On July 30, 1888, Russian inventor, engineer, and pioneer of television technology Vladimir Zworykin was born. Zworykin invented a television transmitting and receiving system employing cathode ray tubes. He played a role in the practical development of television from the early thirties, including charge storage-type tubes, infrared image tubes and the electron microscope. Vladimir Zworykin – Youth in Russia Vladimir Kosmich Zworykin was born in Murom, Russia, the son of Kosma A. Zworykin, a wealthy businessman,…
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Isidor Isaac Rabi and the Nuclear Magnetic Resonance

Isidor Isaac Rabi and the Nuclear Magnetic Resonance

On July 29, 1898, Polish-born American physicist and Nobel laureate Isidor Isaac Rabi was born. He is best known for his discovery of nuclear magnetic resonance, which is used in magnetic resonance imaging. He was also involved in the development of the cavity magnetron, which is used in microwave radar and microwave ovens. “My mother made me a scientist without ever intending to. Every other Jewish mother in Brooklyn would ask her child…
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Thomas Say – the Father of American Descriptive Entomology and American conchology

Thomas Say – the Father of American Descriptive Entomology and American conchology

On July 27, 1787, American self-taught naturalist, entomologist, malacologist, herpetologist and carcinologist Thomas Say was born. A taxonomist, he is widely considered the father of descriptive entomology in the United States. Thomas Say – Early Years Thomas Say was the great-grandson of the co-founder of the American Philosophical Society, John Bartram (1699-1777), and the great-nephew of William Bartram (1739-1823). The whole family consisted of members of a Quaker sect. Say’s statement that he belonged…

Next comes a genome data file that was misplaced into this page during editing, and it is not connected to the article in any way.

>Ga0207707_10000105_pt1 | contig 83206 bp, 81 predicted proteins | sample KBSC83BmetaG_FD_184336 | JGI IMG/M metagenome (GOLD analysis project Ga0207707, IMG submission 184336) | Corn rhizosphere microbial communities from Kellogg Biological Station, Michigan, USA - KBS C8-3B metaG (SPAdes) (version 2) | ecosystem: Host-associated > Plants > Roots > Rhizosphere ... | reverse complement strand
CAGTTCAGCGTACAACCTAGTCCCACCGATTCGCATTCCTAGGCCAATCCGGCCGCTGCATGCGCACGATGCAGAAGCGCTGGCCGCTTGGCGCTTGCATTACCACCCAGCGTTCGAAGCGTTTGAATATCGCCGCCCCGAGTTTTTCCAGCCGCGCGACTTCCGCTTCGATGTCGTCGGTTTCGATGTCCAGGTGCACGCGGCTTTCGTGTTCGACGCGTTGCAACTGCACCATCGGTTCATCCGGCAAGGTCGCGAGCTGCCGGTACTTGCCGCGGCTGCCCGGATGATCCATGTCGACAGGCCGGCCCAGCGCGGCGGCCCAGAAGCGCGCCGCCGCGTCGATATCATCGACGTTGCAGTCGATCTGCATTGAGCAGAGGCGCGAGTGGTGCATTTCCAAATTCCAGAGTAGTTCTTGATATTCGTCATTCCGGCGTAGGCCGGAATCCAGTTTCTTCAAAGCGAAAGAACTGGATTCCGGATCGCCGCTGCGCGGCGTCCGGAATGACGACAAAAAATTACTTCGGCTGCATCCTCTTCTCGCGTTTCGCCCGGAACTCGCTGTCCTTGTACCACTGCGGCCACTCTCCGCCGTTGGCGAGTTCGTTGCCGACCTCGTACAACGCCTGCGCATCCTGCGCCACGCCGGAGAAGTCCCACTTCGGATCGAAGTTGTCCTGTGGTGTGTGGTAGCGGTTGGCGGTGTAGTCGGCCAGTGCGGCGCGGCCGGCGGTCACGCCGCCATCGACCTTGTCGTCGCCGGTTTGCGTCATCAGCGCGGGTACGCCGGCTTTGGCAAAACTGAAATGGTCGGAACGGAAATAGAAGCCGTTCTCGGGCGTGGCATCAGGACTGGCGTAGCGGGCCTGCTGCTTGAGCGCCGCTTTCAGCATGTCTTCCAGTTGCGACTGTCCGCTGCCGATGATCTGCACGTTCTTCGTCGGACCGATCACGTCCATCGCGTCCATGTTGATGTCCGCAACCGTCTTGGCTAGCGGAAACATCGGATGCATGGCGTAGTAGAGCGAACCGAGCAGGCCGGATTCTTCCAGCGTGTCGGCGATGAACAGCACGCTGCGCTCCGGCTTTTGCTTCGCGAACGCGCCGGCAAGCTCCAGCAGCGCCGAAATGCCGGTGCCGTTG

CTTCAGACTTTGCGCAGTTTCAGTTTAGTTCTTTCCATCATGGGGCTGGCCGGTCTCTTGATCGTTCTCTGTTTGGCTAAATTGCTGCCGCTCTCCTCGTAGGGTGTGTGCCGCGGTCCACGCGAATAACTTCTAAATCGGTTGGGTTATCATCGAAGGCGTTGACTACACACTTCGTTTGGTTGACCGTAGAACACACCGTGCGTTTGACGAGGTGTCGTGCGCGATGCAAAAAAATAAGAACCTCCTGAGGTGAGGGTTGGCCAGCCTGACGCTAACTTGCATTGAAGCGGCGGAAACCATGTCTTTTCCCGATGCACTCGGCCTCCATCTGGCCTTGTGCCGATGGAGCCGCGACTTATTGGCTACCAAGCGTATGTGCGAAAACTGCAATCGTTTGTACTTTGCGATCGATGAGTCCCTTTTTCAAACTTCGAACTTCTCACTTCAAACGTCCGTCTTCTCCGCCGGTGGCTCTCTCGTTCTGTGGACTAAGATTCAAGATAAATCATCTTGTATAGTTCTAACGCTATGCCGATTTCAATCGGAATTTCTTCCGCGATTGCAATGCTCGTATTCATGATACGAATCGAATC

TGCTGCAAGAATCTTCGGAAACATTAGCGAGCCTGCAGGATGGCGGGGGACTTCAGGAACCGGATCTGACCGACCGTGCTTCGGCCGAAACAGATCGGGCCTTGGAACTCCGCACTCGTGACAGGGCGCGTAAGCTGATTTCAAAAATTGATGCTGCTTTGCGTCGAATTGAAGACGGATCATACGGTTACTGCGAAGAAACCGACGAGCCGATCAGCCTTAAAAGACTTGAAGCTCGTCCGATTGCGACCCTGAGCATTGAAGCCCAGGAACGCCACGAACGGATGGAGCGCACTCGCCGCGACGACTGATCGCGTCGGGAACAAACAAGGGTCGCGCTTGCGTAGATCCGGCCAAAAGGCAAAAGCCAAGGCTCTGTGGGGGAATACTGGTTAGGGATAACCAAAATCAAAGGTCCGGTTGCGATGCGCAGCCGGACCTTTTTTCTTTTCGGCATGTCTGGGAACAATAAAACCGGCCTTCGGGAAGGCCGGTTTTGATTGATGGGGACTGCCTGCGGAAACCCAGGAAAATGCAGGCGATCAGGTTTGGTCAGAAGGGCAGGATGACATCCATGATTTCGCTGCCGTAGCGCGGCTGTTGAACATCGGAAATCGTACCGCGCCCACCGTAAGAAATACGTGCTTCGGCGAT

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Thomas Kuhn and the Structure of Scientific Revolutions

Thomas Kuhn and the Structure of Scientific Revolutions

On July 18, 1922, American physicist, historian, and philosopher of science Thomas Samuel Kuhn was born. He is most famous for his controversial 1962 book The Structure of Scientific Revolutions, which was influential in both academic and popular circles, introducing the term “paradigm shift“, which has since become an English-language idiom. “Only when they must choose between competing theories do scientists behave like philosophers.” — Thomas Kuhn, Logic of Discovery or Psychology…
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Henrietta Swan Leavitt and the Light of the Cepheids

Henrietta Swan Leavitt and the Light of the Cepheids

On July 4, 1868, American astronomer Henrietta Swan Leavitt was born. She is best known for her discovery of the relation between the luminosity and the period of Cepheid variable stars. Based on her luminosity-period relation for Cepheids, Edwin Hubble was able to determine that the universe is expanding. Henrietta Swan Leavitt – Early Years Henrietta Swan Leavitt was born in Lancaster, Massachusetts, as daughter among seven children of Congregational church minister…